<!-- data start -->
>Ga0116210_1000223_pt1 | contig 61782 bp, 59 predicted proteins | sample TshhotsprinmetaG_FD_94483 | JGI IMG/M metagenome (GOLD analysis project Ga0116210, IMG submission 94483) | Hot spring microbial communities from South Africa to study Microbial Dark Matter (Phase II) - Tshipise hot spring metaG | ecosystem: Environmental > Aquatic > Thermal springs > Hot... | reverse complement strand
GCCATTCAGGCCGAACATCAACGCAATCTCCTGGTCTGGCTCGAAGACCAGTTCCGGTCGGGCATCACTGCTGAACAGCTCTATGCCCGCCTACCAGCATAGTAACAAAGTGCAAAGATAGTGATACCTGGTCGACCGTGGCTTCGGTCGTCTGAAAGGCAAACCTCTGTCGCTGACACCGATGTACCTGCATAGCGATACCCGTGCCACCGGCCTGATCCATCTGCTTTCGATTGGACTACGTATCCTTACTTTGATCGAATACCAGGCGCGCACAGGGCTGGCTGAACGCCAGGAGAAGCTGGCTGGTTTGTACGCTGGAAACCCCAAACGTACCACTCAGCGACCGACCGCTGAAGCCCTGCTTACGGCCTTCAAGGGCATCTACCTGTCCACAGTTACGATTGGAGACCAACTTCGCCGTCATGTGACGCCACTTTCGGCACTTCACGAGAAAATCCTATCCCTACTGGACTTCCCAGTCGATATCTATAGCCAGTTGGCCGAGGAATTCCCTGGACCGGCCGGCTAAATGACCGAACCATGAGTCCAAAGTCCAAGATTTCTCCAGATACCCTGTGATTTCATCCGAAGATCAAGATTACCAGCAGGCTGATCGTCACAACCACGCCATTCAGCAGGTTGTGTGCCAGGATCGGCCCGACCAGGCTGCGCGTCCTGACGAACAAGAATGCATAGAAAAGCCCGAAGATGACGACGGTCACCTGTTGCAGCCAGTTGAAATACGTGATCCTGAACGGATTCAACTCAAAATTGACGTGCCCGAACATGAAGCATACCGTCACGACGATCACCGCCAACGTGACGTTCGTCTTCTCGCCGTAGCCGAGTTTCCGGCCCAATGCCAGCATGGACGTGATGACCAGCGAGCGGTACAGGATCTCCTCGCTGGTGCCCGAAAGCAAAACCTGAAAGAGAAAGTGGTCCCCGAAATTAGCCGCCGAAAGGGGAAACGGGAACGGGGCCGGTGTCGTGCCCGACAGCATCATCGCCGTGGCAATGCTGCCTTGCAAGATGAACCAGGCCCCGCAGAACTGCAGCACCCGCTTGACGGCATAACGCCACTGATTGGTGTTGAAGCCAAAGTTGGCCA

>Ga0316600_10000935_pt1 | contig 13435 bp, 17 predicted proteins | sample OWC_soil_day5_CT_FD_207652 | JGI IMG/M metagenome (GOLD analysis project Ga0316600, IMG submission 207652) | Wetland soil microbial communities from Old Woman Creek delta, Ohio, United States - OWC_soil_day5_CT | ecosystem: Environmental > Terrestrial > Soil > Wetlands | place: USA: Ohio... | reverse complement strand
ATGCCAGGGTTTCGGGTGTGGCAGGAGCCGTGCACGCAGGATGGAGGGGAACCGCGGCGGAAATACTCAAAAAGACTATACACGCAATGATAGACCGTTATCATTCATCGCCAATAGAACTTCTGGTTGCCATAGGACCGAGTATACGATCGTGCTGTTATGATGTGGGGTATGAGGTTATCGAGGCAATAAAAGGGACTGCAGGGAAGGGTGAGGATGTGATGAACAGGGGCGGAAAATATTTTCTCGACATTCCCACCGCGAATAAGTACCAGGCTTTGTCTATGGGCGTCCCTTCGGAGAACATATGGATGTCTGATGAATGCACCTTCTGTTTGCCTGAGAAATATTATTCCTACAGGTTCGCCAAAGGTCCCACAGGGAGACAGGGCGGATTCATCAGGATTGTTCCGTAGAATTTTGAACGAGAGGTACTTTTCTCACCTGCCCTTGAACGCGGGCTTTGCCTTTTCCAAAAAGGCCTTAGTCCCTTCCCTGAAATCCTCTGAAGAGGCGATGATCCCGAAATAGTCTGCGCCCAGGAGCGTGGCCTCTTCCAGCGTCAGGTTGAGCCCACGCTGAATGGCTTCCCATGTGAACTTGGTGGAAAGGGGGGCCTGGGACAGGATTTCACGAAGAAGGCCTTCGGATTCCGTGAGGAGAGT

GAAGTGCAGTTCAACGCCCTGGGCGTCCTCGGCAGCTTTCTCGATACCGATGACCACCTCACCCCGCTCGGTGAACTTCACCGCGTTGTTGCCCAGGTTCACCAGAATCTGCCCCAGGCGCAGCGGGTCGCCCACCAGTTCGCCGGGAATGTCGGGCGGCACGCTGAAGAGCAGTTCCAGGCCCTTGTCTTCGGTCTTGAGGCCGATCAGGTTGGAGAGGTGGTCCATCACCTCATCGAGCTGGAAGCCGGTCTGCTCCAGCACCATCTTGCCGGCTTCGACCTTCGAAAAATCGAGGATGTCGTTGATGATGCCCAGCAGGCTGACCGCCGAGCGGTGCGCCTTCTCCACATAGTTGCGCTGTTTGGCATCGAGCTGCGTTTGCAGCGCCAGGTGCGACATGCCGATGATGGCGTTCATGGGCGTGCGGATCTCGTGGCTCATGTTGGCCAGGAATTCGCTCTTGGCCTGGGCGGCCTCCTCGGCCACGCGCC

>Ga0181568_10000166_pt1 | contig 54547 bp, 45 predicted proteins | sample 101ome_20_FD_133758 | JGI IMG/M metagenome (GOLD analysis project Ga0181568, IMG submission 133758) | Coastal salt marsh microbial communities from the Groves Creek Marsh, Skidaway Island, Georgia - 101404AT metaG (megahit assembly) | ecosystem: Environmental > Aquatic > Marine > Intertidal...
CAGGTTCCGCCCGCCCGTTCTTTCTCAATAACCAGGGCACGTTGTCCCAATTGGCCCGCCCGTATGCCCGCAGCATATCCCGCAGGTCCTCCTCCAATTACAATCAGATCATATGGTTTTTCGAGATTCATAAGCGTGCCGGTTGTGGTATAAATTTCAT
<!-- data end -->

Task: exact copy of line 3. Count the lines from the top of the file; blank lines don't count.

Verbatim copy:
>Ga0316600_10000935_pt1 | contig 13435 bp, 17 predicted proteins | sample OWC_soil_day5_CT_FD_207652 | JGI IMG/M metagenome (GOLD analysis project Ga0316600, IMG submission 207652) | Wetland soil microbial communities from Old Woman Creek delta, Ohio, United States - OWC_soil_day5_CT | ecosystem: Environmental > Terrestrial > Soil > Wetlands | place: USA: Ohio... | reverse complement strand